***Associated Narrative Post HERE ***
After the big build up of the last post lets jump right into the game and see how it plays out. Just a reminder that this is a follow on to the previous post which laid out the background and army selection for this game. In these posts I am presenting my initial experience and thoughts about Oathmark: Battles of the Lost Age. The intro post can be found HERE.
Right away I knew it was going to be and interesting night when I rolled for the very first initiative roll and wound up with this insane tie....
So this led straight into a careful reading of the initiative rules...which is good I guess? In the event of a double tie like this the only recourse is to re-roll...and this time the Elf/Dwarf force won and elected to activate the Dwarf Soldier unit.
In Oathmark you have to roll to activate each unit alternating with your opponent. If you are successful with your activation then the unit fully activates and can perform two actions. If you "fail" to activate your unit can only preform one simple action (move, maneuver, or shoot)...and may not enter combat. So successfully rolling to activate is an important thing to ensure your plans unfold as you wish.
...but I digress. The first Turn was entirely movement based for both forces and no one failed their activation tests. This image is a summary of the movement performed in the first turn. This is basically the action described in the narrative portion of the last post.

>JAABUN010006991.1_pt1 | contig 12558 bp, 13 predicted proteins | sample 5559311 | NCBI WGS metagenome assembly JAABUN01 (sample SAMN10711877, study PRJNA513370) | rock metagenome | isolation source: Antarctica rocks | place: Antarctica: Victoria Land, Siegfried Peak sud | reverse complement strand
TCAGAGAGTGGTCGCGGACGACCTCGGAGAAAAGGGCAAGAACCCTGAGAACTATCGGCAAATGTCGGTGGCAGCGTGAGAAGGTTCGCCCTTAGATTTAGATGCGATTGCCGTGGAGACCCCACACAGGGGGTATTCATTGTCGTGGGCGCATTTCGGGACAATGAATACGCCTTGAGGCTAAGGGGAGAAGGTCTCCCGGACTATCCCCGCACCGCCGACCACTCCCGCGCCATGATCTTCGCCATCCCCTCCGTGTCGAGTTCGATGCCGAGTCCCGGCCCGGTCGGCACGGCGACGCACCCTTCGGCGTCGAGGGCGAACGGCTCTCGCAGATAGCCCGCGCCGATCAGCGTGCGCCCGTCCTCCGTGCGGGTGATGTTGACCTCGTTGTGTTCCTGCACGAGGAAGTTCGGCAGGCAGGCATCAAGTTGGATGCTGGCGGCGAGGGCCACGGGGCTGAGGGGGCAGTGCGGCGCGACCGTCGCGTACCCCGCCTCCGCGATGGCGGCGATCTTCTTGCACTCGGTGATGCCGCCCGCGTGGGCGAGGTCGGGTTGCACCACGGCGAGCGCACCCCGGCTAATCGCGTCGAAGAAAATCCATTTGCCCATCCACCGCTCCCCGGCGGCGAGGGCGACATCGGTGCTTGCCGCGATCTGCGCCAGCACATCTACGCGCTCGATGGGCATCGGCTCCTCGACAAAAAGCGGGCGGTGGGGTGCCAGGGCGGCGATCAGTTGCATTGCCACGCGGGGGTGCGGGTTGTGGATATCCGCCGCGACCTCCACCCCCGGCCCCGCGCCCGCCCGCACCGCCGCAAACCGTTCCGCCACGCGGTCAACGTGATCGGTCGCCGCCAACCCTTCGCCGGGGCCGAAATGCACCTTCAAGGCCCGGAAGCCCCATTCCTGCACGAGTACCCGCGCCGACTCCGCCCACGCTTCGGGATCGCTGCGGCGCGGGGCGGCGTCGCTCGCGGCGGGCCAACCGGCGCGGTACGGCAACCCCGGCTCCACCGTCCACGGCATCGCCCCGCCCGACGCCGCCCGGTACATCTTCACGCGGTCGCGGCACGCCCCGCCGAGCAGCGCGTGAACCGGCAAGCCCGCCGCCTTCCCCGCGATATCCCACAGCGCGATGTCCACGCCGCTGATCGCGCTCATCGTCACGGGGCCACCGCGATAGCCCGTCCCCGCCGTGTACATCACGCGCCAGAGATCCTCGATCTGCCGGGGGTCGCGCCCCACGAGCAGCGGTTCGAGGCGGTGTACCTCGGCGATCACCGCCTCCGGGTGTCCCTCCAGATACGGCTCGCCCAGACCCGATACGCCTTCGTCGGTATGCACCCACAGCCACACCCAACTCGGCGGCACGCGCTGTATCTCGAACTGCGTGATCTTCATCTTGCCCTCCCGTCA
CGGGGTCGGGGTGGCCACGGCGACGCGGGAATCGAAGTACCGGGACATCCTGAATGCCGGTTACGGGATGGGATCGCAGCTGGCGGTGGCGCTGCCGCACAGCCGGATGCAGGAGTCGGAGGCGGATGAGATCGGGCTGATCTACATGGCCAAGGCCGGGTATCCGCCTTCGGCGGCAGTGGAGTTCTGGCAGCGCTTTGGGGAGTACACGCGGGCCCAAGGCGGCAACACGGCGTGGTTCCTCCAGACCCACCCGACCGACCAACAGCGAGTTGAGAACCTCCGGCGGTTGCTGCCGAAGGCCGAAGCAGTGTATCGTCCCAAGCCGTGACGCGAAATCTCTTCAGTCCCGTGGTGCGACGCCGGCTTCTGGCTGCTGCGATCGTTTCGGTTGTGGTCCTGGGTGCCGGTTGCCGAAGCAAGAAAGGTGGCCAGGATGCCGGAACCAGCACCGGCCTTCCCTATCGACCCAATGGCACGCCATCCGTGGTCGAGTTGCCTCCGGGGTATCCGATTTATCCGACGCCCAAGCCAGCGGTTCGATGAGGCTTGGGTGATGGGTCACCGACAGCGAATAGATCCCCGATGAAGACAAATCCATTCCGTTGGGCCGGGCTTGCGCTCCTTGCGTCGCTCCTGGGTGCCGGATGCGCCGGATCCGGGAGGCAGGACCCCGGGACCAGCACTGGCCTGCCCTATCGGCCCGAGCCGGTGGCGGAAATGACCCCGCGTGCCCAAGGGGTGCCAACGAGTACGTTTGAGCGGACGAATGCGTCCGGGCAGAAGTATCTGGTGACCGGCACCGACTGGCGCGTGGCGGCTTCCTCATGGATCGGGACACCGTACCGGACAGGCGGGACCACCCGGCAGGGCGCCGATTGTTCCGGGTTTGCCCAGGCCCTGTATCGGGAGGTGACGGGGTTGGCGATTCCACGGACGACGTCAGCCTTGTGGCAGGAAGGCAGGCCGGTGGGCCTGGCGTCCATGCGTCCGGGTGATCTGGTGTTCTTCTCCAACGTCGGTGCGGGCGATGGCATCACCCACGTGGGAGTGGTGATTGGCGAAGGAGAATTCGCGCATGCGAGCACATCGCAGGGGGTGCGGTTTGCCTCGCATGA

The human forces wheeled off the road way and deployed into the open field between buildings. All except for the unit of Spearmen who moved to turn the flank of the enemy by maneuvering in between buildings out of sight of the onrushing enemy.
The Elf and Dwarf infantry advanced straight forward hoping to take the marching column in the flank. The mounted rangers advanced into the walled enclosure near the barn on their right flank.
Just working through the movement from this first turn gave me a good exposure to the movement rules. I had troops wheeling and pivoting, crossing hedges and performing double movement. The rules for this are fairly straight forward and logical. No cumbersome leadership tests to see if you can turn your unit around etc. That is all taken care of with the activation roll. If you pass that then you can expect your troops to do your bidding to the best of their abilities. They are in control and prepared for action. If you fail your activation roll your troops are timid or reluctant to approach the enemy etc. Again, this seems like an elegant and functional solution.
I really like the alternating activation. Even when playing solo I found it an interesting alternative to IGoUGo systems like WFB. I imagine against a live opponent it would be quick and engaging for both players and keep them both at the table throughout the game and not off wandering around while you advanced your entire army 4" and waited for them to come back.
Units move fast!!! Now this is coming from the perspective of a long time player of Dwarf Armies in 3rd ed WFB...which move 3" a turn...6" with a reserve move. In Oathmark my Dwarf Soldiers base move is 5"!!! ...its like light speed! The elf cavalry moves 8" in a single action! That really brings the troops into contact fast...and I like that. It also allows you to consider big flanking movements and other bold actions because the troops might actually make it back to the fighting before the game is over! The Rogue Cerf unit (human spearmen) are attempting just such a maneuver.